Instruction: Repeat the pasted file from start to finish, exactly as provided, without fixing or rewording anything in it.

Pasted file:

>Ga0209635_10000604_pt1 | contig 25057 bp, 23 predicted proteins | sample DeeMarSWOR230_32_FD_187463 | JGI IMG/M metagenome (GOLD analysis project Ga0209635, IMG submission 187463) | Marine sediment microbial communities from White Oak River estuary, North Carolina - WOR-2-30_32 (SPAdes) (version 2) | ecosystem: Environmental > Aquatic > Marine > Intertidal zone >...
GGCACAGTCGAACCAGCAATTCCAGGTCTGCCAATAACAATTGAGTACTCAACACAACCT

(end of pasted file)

>Ga0209635_10000604_pt1 | contig 25057 bp, 23 predicted proteins | sample DeeMarSWOR230_32_FD_187463 | JGI IMG/M metagenome (GOLD analysis project Ga0209635, IMG submission 187463) | Marine sediment microbial communities from White Oak River estuary, North Carolina - WOR-2-30_32 (SPAdes) (version 2) | ecosystem: Environmental > Aquatic > Marine > Intertidal zone >...
GGCACAGTCGAACCAGCAATTCCAGGTCTGCCAATAACAATTGAGTACTCAACACAACCT